Iran Deal Opponent Not Ready to Scrap It

Chuck SchumerChuck Schumer

Senior US Democratic Senator Chuck Schumer is putting US president-elect Donald Trump on notice: Just because the incoming Senate Minority Leader opposed President Barack Obama’s nuclear deal with Iran does not mean he will work with Trump to dismantle it.

Schumer, who infuriated liberal groups by opposing the Iran pact last year, told Politico on Friday that while he remains “skeptical” of the agreement, “it would be wrong to repeal it now”. His warning comes as other detractors of the deal also urge Trump to keep the deal intact, despite the president-elect’s campaign vow to scrap it.

“I’m willing to try. I think the jury’s still out and I’m willing to wait another year or two,” Schumer said in an interview in his Capitol Hill office, two days after the New Yorker officially took the helm of Democrats’ 48-member caucus for the next Congress.

Trump has not addressed his plans for the Iran deal since his election victory. The carefully negotiated pact hinges on an array of executive orders that lift sanctions against Iran as a tradeoff for scaling back its nuclear program.

“I look forward to rolling back this disastrous deal,” Republican Representative Mike Pompeo, Trump’s choice to lead the Central Intelligence Agency, tweeted on Thursday.

Winning the support of staunchly pro-Israel Schumer for his Iran policy would be a major foreign policy boost for Trump who repeatedly vowed to unravel the nuclear pact and renegotiate it on more favorable terms. “This was a deal at the highest level of incompetence,” Trump said in September.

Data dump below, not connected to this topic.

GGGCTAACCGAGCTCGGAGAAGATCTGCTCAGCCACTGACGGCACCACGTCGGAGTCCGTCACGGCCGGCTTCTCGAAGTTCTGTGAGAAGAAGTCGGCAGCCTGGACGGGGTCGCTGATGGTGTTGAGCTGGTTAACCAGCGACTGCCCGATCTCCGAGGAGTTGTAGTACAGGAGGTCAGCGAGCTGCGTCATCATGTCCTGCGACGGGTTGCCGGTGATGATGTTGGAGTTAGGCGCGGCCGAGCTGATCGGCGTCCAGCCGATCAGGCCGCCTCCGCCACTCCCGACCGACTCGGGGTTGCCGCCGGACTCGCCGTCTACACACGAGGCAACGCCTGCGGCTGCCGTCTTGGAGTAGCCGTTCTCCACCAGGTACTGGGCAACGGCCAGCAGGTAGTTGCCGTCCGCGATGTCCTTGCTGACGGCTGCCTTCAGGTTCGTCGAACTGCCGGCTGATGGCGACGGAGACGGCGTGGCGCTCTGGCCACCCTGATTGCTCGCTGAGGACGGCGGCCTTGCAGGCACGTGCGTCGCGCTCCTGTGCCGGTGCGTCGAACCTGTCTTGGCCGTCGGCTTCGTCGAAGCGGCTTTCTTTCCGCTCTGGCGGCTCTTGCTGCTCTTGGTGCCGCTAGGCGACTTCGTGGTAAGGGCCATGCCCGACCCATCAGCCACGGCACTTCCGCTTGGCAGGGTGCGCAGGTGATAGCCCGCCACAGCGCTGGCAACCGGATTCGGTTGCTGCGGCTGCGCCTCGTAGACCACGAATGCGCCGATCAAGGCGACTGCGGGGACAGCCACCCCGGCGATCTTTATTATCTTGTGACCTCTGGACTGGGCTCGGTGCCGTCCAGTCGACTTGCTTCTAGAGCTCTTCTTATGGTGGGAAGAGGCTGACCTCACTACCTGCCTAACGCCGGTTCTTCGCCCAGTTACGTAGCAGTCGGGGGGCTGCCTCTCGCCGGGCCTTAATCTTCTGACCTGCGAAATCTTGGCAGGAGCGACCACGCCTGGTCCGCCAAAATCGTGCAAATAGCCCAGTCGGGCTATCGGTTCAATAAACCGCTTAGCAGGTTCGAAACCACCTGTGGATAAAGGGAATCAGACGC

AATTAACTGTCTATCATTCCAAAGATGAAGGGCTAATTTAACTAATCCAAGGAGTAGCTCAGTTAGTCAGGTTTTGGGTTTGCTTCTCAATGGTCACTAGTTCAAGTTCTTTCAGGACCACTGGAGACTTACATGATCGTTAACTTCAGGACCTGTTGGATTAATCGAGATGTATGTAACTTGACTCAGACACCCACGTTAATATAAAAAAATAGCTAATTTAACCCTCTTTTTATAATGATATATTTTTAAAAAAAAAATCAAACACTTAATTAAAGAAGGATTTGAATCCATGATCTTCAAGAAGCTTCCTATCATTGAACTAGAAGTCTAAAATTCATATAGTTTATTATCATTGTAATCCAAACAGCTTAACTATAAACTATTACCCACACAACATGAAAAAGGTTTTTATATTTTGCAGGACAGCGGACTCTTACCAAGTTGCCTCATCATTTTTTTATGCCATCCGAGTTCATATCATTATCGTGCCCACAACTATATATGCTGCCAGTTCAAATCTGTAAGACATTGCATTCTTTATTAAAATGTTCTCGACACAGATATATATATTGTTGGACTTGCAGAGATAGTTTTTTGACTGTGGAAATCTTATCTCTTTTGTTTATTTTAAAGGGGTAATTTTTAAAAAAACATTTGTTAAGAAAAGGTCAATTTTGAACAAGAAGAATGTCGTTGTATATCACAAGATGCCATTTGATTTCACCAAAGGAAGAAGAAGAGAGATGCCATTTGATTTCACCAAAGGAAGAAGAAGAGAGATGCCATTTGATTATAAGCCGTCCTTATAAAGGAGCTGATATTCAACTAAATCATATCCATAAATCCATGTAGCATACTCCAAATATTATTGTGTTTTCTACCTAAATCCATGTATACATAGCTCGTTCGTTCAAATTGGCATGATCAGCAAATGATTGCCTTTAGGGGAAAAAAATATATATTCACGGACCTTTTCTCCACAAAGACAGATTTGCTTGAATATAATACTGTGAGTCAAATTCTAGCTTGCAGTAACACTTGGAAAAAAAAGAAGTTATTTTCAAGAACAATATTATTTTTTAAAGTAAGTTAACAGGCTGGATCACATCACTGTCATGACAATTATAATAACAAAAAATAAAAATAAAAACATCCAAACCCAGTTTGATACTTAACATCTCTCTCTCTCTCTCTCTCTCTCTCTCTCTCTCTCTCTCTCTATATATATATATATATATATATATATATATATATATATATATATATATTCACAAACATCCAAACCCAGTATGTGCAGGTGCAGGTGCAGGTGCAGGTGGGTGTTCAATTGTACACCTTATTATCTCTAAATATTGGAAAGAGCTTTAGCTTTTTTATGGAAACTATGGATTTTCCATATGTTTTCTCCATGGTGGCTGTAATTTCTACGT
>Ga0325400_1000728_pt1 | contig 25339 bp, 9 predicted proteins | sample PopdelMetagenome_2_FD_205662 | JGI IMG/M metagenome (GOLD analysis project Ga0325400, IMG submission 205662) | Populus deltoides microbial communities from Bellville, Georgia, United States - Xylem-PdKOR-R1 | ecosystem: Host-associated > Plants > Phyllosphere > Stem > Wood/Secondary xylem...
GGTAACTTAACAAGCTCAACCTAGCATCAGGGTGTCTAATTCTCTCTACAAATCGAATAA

Support for Stronger Sanctions

Schumer did not close the door to working with Trump and the GOP on strengthening sanctions against Iran that were not related to the terms of the nuclear deal.

He indicated support for stronger sanctions on Iran’s ballistic missile program, which Senate Armed Services Chairman John McCain and Senator Lindsey Graham are expected to propose early next year.

Senate Democrats also would support an extension of sanctions against Tehran along the lines of a bill that passed the House Tuesday on a 419-1 vote, Schumer said.

“I studied this carefully” before coming out against the Iran pact in 2015, Schumer said. “What I think it hinged on for me and for others is, would the [Iranian government] moderate if there’s this agreement? The jury’s out.”

However, Schumer added, taking Obama’s deal apart quickly would be a mistake.

“I think we need a little more time to determine what’s right or wrong,” he said.


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